Wednesday, November 30, 2005

It's all in the wrist

My neighbor asked me how work was going.
I said it was okay and that I was taking a copyediting course.

He looked thoughtful for a moment and then asked,
"What kind of software do you use for copyediting?"

So I explained that people really don't use software to copyedit;
it is something done with brainpower.

"So, you do it by hand?" was his response.

His tone made it into an archaic activity, like churning butter.

Actually, I could see that on a t-shirt: Copyeditors Do It By Hand.

Tuesday, November 29, 2005


Experts say that solitary confinement can lead to hallucinations, severe anxiety, memory loss and ultimately that clinical state known as "crazy". It is a punishment; something forced upon a prisoner. In contrast, choosing to be by yourself is usually temporary and easily remedied. Many people in the U.S., even those who have families, spend more time alone than people in other parts of the world.

This past weekend I visited with a friend whose family is from the Caribbean. The house was spacious, yet every day relatives either came out of their rooms or drove from across town to cram into the kitchen and shoot the breeze.

So today I took a moment to look up from the book I was reading to see something interesting in the lunchroom at the course I am attending this week.

There was only one person sitting at each table.

It stayed like this for a while. Each of us in our own universe. I am not criticizing since I was a willing participant in this system. One person came in and spoke to another, but it was a brief conversation. Two women who obviously wanted a table to themselves so they could create their own universe entered, but when they could find nowhere to sit,they left.

There is nothing wrong with sitting by yourself. It was just interesting to look up and see that each person in the room had chosen to do so. Seemingly, every table was full, although there was only one person there. One person with food, or a book, or some knitting.

Finally, four courageous people came in and sat at a table in the center with one of the lone planets. These people spent the rest of the lunchtime engaging in a lively conversation. They were the center of our universe; the rest of us orbited around them silently.

Monday, November 28, 2005

"Keep me posted on that score!"

That was what I heard the driver of the Greyhound bus I rode home after Thanksgiving saying repeatedly on his cell phone.

Throughout the ride (nearly 5 hours), I heard the melodious tone of his cell phone. And time and time again, he answered. At one point he held it up at a driver who had almost collided with us. That person was also on a cell phone. It looked like an angry gesture, but can I really be certain of that? Perhaps he was expressing solidarity with a fellow daredevil.

Since I was sitting in the very first seat, I heard a lot in between naps. (The bus was about to take off as I arrived, but that is another story.) One of his coworkers complained of an ache somewhere. He asked about it, but then concluded that her significant other would have to take care of it.

Because really, when he wasn't asking about "the game", he was providing a public service. There were many conversations with people that I understood to be fellow busdrivers. He warned them of where traffic was heavy (between exits 10 and 6; it clears up past the toll) and suggested alternative routes.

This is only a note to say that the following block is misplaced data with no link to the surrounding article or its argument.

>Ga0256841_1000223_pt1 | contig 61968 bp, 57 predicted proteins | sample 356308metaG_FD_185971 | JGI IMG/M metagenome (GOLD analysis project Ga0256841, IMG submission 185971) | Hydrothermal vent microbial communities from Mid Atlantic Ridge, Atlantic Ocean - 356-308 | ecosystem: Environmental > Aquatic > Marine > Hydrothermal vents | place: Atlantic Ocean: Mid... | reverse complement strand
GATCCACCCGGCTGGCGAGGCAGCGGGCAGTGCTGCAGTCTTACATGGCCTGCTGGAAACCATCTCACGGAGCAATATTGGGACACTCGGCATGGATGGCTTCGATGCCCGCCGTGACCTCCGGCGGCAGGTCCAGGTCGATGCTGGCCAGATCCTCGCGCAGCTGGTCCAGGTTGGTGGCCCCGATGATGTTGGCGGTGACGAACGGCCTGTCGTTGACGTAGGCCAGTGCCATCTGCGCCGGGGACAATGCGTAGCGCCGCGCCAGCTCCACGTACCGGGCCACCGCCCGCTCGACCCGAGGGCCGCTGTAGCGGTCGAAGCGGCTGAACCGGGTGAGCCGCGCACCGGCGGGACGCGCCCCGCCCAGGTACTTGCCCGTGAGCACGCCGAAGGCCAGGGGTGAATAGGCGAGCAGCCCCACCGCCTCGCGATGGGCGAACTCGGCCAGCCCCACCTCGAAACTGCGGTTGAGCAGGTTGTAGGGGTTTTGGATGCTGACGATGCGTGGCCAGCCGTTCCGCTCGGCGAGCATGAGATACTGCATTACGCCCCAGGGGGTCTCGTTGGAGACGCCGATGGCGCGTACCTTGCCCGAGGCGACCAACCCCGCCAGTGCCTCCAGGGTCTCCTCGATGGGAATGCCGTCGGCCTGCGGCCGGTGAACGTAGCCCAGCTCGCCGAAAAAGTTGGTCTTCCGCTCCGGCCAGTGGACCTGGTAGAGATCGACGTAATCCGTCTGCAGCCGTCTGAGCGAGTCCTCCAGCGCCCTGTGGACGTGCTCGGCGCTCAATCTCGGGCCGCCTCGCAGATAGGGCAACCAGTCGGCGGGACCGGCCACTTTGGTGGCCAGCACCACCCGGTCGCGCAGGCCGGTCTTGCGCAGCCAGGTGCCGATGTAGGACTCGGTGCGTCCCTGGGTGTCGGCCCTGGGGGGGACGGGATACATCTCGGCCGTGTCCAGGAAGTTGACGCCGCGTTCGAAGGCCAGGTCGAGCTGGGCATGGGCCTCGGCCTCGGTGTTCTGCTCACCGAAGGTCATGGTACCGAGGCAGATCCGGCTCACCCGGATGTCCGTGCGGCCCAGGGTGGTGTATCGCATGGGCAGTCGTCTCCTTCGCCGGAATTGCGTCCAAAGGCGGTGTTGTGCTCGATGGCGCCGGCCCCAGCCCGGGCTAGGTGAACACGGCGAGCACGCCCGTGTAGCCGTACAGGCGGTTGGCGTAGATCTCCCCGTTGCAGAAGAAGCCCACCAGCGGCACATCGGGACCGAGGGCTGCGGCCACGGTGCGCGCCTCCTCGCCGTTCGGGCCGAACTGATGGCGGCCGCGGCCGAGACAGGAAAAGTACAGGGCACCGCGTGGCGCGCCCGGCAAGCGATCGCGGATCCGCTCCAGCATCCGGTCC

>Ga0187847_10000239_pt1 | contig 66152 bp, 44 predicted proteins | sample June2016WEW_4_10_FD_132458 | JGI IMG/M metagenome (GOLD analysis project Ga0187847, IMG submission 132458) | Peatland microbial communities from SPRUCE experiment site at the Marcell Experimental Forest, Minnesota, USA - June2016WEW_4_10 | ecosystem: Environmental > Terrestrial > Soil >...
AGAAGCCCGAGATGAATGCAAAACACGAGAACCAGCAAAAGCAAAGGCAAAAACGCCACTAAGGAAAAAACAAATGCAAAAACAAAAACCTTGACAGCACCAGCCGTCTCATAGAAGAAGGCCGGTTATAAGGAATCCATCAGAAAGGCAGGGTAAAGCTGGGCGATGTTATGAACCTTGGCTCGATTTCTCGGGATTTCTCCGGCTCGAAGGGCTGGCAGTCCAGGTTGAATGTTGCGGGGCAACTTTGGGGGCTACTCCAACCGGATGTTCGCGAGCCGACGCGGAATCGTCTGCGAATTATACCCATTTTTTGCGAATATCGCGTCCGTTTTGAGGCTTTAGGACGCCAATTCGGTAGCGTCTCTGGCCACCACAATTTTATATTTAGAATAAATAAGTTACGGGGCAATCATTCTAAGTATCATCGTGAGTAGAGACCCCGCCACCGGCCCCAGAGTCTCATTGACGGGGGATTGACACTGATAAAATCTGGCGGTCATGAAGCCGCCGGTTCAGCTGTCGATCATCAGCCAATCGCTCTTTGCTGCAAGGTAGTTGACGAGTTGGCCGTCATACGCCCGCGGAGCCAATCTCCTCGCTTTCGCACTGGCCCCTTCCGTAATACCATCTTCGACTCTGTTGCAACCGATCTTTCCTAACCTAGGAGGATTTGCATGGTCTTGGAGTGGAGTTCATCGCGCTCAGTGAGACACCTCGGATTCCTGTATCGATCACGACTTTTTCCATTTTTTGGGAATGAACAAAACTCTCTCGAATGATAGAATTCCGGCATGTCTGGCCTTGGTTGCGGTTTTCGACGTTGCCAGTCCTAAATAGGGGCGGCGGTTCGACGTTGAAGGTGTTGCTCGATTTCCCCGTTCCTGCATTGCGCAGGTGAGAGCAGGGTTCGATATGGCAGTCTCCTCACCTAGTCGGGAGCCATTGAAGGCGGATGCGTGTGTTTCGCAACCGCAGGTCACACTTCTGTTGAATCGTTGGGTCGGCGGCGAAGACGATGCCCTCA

At many gatherings people go around the table to say what they are thankful for, but today, post-Thanksgiving, I am thankful that my fellow passengers and I made it home alive.

Tuesday, November 22, 2005

Let's see you make an outfit outta this

I went to a screening of "RENT" last night. Not only did I see the movie for free, but I walked out with a couple of freebies as well. However, I will report that I did not get the long-sleeved t-shirt or the knit hat that had a brim, which where the most coveted items.

What is it about freebies that sends people into a frenzy?

I, for instance, did not make any effort to get the movie poster because if it survived the ride home, it was destined to become yet another dust-collector. More often that not, you end up with something that just sits around, but you are reluctant to get rid of it because you got at no cost. Somehow it has more value because you did not actually pay for it. I am sure some economist has some theory to explain this. Most of us are also proud of the bargains we get, whether they are actual bargains or not. There is a psychological boost that accompanies a great bargain. Or what we perceive to be a great bargain. Nobody loves free stuff more than I do, but even I have become more discriminating (well, sometimes).

So having said that I can tell you what I did get. The promotional people were tossing packets in the air and I reached out for one, not even knowing what all this exertion was for. I got fingerless gloves with the word "RENT" on the knuckles. I have limited use for fingerless gloves, so you'd think I would be finished trying to get free stuff. But, oh no. Moments after pondering what exactly I'd do with fingerless gloves ("They're for playing piano," my friend said.), I reached for the next gift being tossed into the air. Legwarmers. (I love the 80s.) Or perhaps armwarmers. They came attached as a set, but only one of them is embossed with the word "RENT".